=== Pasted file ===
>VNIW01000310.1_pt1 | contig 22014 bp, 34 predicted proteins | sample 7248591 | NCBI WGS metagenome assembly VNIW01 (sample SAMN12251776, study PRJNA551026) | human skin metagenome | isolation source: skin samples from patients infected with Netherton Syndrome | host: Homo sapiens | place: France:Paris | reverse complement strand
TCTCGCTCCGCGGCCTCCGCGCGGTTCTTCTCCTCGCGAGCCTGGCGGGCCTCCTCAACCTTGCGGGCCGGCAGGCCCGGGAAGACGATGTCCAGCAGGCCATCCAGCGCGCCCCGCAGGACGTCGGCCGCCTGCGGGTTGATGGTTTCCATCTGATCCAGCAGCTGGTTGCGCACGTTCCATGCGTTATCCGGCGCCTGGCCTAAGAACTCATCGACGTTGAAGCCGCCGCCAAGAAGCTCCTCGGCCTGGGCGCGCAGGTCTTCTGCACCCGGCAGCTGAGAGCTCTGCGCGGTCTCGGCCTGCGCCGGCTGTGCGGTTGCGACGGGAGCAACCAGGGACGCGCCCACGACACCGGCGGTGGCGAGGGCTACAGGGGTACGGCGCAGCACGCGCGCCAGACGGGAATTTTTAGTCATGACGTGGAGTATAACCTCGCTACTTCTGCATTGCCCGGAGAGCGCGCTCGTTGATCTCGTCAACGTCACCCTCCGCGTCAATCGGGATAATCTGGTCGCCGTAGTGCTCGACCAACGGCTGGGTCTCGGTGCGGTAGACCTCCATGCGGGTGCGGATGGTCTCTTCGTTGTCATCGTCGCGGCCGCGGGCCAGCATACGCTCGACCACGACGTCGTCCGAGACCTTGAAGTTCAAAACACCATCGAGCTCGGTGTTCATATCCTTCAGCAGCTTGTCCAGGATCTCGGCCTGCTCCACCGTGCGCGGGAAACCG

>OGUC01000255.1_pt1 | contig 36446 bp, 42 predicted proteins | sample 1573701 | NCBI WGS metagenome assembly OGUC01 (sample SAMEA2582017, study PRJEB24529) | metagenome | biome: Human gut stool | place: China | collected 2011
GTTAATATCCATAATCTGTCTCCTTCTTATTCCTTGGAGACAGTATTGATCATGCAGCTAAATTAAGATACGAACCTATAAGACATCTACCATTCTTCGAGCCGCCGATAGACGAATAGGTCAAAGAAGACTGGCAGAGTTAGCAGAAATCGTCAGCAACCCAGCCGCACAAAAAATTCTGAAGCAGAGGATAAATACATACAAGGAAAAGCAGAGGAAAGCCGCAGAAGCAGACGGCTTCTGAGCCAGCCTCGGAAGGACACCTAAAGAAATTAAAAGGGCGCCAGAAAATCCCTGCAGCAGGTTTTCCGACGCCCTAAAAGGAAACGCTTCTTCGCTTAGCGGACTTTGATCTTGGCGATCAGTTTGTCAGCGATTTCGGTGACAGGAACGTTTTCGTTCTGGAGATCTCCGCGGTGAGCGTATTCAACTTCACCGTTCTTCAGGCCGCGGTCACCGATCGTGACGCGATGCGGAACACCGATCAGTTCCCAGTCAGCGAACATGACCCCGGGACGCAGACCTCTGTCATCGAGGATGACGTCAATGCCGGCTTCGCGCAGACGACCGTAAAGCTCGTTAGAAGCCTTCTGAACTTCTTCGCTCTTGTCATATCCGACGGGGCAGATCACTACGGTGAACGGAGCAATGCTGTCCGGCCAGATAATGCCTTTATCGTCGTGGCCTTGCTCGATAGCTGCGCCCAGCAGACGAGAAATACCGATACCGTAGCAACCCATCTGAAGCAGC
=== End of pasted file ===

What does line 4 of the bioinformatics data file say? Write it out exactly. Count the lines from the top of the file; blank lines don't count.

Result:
GTTAATATCCATAATCTGTCTCCTTCTTATTCCTTGGAGACAGTATTGATCATGCAGCTAAATTAAGATACGAACCTATAAGACATCTACCATTCTTCGAGCCGCCGATAGACGAATAGGTCAAAGAAGACTGGCAGAGTTAGCAGAAATCGTCAGCAACCCAGCCGCACAAAAAATTCTGAAGCAGAGGATAAATACATACAAGGAAAAGCAGAGGAAAGCCGCAGAAGCAGACGGCTTCTGAGCCAGCCTCGGAAGGACACCTAAAGAAATTAAAAGGGCGCCAGAAAATCCCTGCAGCAGGTTTTCCGACGCCCTAAAAGGAAACGCTTCTTCGCTTAGCGGACTTTGATCTTGGCGATCAGTTTGTCAGCGATTTCGGTGACAGGAACGTTTTCGTTCTGGAGATCTCCGCGGTGAGCGTATTCAACTTCACCGTTCTTCAGGCCGCGGTCACCGATCGTGACGCGATGCGGAACACCGATCAGTTCCCAGTCAGCGAACATGACCCCGGGACGCAGACCTCTGTCATCGAGGATGACGTCAATGCCGGCTTCGCGCAGACGACCGTAAAGCTCGTTAGAAGCCTTCTGAACTTCTTCGCTCTTGTCATATCCGACGGGGCAGATCACTACGGTGAACGGAGCAATGCTGTCCGGCCAGATAATGCCTTTATCGTCGTGGCCTTGCTCGATAGCTGCGCCCAGCAGACGAGAAATACCGATACCGTAGCAACCCATCTGAAGCAGC